The first form of interaction is dependencies. Elements can be related together using dependency functions, similar to how cells are related together in a spreadsheet application. These dependencies are explicit and give dependents access to the data of the elements they rely on. These dependencies also define how the interactive should update elements and in what order the update should happen when an element’s state is changed.

The second, more tradditional, form of interaction is events. Events are typically utilized with input elements and the main interactive object. Events follow a design pattern common to the web - a user event happens and then the corresponding event handler is called.

Dependency Functions

All elements contain the ability to define dependencies to other elements. An element declares what it is dependent on using the “addDependency” function and then defines an update function which describes how the element should update itself. Circular dependencies will cause an exception. By convention, an element should only use the data of the elements it has declared itself dependent on.

let control1 = interactive.control( 100, 100);
let control2 = interactive.control( 200, 200);
control2.update = function(){
  this.x += control1.dx;

Keyboard Input

Key board input can be used to change the state of an interactive as well as control different elements within the interactive. The example below highlights the numbers one through five with the corresponding key on the keyboard when pressed.

window.onkeydown = function( event ) {

Mouse Input

Mouse input can be used to change the state of an interactive. Mouse input consists of the mouse’s position, when the users clicks the interactive, etc.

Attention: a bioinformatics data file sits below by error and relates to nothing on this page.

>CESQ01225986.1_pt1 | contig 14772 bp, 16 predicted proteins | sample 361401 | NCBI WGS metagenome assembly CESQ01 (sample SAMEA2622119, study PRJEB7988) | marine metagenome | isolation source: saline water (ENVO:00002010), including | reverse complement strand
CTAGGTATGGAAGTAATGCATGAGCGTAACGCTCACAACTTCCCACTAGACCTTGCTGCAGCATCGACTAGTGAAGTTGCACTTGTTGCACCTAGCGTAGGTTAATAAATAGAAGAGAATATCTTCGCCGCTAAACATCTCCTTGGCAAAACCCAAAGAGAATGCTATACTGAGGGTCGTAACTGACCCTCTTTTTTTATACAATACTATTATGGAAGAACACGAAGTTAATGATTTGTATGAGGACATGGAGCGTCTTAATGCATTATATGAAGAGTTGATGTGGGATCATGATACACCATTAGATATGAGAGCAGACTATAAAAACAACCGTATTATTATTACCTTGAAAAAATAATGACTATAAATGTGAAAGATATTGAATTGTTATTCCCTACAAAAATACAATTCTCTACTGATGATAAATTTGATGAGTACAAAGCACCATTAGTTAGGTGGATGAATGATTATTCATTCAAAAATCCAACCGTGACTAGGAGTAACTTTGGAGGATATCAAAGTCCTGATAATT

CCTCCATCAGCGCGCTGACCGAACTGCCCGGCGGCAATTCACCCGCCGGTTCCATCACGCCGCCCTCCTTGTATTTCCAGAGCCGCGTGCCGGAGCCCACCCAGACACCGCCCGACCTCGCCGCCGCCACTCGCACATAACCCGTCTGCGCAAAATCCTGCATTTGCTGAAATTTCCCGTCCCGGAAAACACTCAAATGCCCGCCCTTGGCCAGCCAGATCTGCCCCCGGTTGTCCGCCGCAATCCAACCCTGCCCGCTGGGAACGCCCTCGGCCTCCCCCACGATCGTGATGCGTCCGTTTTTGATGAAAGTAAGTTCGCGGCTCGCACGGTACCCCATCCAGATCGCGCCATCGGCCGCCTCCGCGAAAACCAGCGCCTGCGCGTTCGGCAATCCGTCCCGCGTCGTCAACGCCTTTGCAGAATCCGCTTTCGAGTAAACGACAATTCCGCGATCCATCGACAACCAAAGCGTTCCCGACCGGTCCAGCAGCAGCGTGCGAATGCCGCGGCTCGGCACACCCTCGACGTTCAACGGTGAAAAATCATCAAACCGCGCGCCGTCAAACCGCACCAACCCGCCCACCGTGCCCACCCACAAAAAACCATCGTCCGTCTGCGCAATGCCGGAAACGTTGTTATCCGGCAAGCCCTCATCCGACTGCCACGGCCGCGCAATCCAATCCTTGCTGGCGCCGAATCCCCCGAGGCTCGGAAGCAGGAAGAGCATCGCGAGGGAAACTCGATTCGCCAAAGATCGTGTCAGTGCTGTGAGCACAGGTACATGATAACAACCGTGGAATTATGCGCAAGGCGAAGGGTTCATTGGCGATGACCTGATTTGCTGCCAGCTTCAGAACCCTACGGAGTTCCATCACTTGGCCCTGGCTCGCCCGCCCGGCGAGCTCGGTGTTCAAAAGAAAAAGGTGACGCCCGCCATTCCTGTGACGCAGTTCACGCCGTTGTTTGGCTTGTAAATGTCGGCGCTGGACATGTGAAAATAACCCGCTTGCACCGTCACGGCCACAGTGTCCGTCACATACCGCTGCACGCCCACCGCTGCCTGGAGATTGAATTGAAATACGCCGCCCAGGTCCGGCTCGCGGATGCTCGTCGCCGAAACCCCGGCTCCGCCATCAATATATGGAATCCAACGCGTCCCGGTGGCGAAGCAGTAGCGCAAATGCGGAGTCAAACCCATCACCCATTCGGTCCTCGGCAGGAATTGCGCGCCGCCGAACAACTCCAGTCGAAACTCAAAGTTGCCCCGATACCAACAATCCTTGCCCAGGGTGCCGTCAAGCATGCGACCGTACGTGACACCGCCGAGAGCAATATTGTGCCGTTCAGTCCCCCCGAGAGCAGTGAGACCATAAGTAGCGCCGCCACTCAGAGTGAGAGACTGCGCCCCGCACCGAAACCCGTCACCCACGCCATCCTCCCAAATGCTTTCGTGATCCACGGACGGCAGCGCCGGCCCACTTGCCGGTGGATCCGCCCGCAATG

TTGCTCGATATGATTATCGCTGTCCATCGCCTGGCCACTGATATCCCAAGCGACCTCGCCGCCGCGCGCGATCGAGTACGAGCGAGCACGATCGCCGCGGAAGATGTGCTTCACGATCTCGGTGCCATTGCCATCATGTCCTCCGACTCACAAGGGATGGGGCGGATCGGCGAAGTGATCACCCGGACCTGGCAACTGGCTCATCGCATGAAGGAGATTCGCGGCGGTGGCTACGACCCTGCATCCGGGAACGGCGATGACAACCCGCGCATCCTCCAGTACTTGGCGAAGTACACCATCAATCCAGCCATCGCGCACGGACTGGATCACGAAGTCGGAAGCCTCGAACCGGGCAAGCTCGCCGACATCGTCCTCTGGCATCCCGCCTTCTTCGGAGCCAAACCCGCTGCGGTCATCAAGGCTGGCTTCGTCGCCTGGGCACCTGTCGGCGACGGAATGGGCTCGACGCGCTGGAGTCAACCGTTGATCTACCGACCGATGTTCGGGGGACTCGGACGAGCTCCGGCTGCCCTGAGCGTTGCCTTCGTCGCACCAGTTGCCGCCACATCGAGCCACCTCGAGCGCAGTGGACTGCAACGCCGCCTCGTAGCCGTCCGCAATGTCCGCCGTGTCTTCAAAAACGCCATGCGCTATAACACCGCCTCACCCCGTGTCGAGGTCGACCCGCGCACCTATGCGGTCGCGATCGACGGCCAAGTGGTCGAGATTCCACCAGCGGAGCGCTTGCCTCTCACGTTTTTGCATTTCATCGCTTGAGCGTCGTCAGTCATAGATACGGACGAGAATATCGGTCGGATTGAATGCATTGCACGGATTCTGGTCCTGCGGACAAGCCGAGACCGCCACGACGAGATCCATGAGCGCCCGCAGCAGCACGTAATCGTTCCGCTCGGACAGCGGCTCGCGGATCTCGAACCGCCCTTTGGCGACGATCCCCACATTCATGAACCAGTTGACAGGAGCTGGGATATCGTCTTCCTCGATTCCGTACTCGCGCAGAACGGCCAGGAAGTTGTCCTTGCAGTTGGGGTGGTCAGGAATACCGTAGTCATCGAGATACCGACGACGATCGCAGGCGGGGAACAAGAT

interactive.mouse ?
interactive.onclick ?
interactive.onmousemove ?


While animation isn’t the main focus the library, some basic animations are supported.


Time Line

Adding a time-line to an interactive gives the user control over a basic animation. For beginner users, the scrubber is a great element to animate parts of an interactive. It allows the user to start, stop, and “scrub” to different parts of the animation.

let circle = 75, 75, 20);
let path = interactive.path("...");
circle.animateAlongPath( path, true, SPEED);


Wishful thinking (x,y) to lattitude longitude and vice versa.

World Map

import canada from './maps/canada.js';
let map =;

SVG World Map

United States

let map ="united-states.geojson");

SVG United States Map

Custom Maps

import { getJSON } from 'Util.js';




The coordinate system of the interactive image follows the SVG standard: the default origin is the top left corner of the image and the positive x direction is to the right and the positive y direction is down. This is visualized by the control point below.

// TODO: show changing the origin of the coordinate system
// TODO: mathmode -> changes positive direction of the y axis to be up

Alternatively, the viewbox of the interactive can be changed

// what happens when the dimensions of the interactive and the viewbox disagree?


SVG Coordinate System

// TODO: Scaling example

Zooming and Panning



The appearance of elements within this library can be styled using CSS. Styles can either be applied using a user defined style sheet or directly within the Javascript file. Helper classes are provided for the convenience of the user.

Basic Styling

Basic geometric elements have two basic properties: fill and stroke. Fill is the area contained within the shape and stroke is the edge of the geometric shape. These styles can be accessed through the style property.

Fill and Stroke Element

let rectangle = interactive.rectangle( 50, 50, 100, 50); = 'blue'; = 'red'; = '1px';

Custom Styling

Every element within the library has a root property which is a SVG element. This root element contains zero or more child elements all of which can have custom styling applied to them through CSS selectors or Javascript. The style sheet for the library can be found in the Library.css file. Typically, elements have an associated class that gives them their default look and feel.

// ...
// TODO: how to load a custom style sheet